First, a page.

Cantor makes it clear, however, that while he is assigned by the carrier, the board is his client. "I am an independent lawyer. I don't work for the insurance company." The co-op's insurance carrier will have suggested his firm, but once he's hired, you're his client. "So when I talk to you," he explains, "we have client confidentiality. When it comes time to decide whether or not to settle, its totally your decision." There's a caveat, though: Oftentimes when the issue of settlement is raised, there has to be a negotiation with the carrier. "The carrier might say, "yes, we've provided you with a defense, that's a much broader duty. But based on what you're settling for, we think it might not be covered. We want you to pay 50% of that. I come in; I'm told to represent the co-op. We win the case. Now when it comes down to coverage issues, the carrier doesn't want to hear from me. They don't want me giving you advice; that's for your private counsel."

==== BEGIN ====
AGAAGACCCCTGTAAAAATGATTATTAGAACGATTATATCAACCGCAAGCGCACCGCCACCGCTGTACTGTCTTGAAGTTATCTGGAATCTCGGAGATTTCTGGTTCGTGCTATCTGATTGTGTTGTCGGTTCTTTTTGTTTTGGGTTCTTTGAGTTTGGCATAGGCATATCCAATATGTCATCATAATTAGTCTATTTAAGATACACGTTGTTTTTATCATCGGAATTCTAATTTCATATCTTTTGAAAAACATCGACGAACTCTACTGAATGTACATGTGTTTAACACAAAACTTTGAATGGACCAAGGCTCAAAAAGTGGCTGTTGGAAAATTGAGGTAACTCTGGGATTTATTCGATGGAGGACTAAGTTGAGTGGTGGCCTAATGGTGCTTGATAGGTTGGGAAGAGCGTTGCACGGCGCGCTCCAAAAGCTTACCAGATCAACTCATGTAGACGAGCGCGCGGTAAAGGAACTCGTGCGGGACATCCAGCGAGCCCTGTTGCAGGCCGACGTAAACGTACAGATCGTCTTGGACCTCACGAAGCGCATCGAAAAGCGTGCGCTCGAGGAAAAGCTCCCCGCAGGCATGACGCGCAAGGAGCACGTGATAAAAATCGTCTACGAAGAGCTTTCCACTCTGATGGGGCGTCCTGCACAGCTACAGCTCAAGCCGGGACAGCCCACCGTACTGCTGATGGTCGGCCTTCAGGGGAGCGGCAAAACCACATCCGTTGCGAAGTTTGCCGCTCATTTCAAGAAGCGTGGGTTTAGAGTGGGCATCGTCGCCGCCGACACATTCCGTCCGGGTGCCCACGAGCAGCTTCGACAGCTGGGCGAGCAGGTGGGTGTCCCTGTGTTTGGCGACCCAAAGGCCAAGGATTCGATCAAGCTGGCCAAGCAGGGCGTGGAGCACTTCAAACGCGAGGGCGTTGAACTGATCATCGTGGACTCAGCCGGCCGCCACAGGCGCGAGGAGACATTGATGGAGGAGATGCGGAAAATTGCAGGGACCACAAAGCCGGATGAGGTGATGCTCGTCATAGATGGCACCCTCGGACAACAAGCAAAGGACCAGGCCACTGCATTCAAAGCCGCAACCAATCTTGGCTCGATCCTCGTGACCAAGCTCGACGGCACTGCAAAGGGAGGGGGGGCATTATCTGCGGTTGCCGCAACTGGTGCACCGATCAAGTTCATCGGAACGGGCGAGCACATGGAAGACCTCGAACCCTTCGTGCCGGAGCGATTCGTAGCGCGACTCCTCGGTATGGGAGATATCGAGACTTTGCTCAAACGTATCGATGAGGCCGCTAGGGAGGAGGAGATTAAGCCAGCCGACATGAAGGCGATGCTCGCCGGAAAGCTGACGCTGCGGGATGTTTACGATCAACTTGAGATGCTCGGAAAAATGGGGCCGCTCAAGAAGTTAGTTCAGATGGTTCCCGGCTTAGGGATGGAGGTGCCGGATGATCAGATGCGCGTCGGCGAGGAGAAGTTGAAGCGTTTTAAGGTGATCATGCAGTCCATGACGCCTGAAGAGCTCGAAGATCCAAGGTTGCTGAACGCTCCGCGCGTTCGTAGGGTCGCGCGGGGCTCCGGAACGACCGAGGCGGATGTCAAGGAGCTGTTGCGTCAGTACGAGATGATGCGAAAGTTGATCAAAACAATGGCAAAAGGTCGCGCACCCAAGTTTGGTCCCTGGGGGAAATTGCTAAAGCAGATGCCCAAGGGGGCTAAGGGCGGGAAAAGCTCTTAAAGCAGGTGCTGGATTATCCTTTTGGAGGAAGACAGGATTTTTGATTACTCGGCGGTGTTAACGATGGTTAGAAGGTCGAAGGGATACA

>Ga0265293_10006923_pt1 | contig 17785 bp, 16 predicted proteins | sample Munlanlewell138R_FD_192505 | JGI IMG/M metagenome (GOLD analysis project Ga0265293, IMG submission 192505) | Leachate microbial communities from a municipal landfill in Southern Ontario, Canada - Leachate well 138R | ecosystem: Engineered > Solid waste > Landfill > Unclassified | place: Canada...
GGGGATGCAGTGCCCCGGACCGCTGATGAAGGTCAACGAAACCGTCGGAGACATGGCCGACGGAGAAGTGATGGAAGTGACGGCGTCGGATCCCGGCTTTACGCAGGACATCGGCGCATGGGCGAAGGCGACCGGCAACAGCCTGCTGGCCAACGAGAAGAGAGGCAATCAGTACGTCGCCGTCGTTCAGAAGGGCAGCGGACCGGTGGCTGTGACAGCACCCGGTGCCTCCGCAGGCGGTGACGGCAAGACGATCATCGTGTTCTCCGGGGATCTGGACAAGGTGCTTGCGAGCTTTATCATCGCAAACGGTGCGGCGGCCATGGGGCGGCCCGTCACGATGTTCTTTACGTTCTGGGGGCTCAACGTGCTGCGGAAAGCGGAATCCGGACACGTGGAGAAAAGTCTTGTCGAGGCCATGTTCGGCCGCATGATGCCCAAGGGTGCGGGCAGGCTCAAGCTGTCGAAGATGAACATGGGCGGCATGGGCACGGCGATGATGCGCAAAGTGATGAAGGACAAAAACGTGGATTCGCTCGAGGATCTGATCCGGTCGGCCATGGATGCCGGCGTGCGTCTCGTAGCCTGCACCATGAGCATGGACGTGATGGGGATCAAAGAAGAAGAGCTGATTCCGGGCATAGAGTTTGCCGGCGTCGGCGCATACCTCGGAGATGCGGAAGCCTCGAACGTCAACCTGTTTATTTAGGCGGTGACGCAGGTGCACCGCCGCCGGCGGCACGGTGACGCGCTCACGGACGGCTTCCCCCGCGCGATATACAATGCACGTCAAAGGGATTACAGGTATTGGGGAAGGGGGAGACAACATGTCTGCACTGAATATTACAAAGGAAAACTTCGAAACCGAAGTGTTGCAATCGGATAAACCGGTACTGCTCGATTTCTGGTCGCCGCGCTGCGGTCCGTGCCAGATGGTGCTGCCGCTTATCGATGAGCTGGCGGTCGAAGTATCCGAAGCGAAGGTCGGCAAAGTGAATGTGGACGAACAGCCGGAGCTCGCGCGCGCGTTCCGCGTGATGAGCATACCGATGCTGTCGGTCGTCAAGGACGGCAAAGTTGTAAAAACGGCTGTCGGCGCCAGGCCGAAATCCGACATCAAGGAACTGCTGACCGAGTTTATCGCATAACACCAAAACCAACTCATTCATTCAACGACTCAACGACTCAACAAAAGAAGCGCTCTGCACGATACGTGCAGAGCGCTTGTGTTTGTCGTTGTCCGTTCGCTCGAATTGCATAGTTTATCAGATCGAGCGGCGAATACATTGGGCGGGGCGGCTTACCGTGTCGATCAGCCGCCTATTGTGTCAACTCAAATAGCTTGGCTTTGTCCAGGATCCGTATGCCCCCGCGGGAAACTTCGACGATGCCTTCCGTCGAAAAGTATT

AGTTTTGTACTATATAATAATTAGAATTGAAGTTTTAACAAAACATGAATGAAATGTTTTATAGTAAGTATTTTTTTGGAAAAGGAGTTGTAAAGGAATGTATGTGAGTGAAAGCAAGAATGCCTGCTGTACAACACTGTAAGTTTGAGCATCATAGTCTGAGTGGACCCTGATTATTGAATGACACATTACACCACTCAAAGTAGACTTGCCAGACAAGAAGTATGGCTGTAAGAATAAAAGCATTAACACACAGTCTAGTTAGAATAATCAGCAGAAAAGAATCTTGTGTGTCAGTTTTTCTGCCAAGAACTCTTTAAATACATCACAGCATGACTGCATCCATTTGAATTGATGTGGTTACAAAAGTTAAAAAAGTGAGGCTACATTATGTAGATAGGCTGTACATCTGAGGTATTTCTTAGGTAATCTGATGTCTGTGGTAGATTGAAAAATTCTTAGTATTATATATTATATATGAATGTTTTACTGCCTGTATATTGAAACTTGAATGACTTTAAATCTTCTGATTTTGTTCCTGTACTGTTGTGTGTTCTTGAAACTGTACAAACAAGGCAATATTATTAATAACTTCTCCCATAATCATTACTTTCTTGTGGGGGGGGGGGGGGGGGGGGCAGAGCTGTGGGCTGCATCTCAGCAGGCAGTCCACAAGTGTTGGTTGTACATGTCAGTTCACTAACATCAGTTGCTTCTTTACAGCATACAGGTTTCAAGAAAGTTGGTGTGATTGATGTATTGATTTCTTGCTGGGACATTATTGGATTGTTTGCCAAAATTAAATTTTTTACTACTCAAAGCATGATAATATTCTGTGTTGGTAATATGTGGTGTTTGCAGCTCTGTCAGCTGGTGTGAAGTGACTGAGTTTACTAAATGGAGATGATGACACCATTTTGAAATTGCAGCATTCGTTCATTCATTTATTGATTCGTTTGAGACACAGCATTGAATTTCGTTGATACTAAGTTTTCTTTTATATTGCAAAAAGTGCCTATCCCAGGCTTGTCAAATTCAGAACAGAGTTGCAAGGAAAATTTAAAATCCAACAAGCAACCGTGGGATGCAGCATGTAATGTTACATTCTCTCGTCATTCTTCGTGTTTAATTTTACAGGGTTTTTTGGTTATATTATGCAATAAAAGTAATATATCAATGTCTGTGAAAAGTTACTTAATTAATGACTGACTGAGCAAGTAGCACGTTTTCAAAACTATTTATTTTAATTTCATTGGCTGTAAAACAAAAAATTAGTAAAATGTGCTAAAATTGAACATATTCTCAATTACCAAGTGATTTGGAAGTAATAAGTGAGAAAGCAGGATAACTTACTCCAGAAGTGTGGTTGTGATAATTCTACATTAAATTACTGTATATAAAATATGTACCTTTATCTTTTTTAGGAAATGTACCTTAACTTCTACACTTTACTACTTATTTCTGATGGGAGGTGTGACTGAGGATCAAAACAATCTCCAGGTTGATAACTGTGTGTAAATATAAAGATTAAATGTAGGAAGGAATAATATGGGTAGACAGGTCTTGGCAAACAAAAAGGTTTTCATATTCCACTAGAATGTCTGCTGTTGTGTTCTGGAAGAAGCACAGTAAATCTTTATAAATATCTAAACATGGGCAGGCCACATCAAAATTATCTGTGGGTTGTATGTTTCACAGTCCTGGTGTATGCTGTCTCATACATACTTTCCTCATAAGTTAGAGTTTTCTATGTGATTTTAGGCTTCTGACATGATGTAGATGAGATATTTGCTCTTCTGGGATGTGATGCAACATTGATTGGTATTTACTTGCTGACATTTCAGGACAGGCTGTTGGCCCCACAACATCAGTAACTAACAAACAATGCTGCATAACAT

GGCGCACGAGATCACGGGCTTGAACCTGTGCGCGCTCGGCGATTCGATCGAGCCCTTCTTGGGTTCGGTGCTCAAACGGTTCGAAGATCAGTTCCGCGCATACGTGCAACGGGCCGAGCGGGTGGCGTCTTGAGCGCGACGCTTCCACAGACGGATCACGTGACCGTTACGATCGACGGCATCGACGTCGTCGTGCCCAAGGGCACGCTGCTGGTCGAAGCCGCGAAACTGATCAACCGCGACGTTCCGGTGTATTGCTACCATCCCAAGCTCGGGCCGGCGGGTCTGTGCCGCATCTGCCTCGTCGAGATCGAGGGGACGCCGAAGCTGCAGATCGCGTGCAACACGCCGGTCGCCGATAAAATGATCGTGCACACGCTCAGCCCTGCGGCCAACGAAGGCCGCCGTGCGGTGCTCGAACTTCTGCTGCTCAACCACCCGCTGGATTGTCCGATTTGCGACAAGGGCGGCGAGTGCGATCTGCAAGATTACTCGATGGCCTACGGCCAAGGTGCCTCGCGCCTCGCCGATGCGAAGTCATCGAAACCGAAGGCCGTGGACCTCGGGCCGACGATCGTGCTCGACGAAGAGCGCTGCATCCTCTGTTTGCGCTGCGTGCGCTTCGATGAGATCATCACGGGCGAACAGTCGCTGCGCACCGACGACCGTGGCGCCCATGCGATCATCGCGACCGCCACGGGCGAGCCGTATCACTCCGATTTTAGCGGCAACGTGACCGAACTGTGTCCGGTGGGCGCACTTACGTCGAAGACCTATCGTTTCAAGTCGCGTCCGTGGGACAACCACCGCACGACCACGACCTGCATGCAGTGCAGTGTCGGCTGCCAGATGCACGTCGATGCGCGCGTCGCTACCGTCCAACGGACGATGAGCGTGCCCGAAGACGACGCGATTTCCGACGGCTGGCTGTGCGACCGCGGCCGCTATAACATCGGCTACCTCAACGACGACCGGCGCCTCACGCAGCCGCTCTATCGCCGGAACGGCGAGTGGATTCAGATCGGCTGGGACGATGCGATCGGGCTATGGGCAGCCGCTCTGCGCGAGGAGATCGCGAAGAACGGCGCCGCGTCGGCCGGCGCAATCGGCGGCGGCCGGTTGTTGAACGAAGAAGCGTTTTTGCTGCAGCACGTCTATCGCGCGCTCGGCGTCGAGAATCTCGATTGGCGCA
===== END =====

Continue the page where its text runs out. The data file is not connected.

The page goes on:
Cantor says his responsibilities to the carrier are to keep them apprised of the situation. Usually within two months, his firm writes up the case and sends it to the board as well as to the carrier. He explains, "We say, ‘We've gathered most of the facts. Here are the legal points involved. Here's our best estimate on possible exposure.'" He says that firms such as his generally need to receive permission from the carrier before embarking upon a significant piece of litigation, such as filing a motion. However, he adds, "I can honestly say that in the 12 years of doing this I've never been told no, when I personally thought the motion was legitimate. I can always work it out with the client as to what makes sense and what doesn't make sense to do."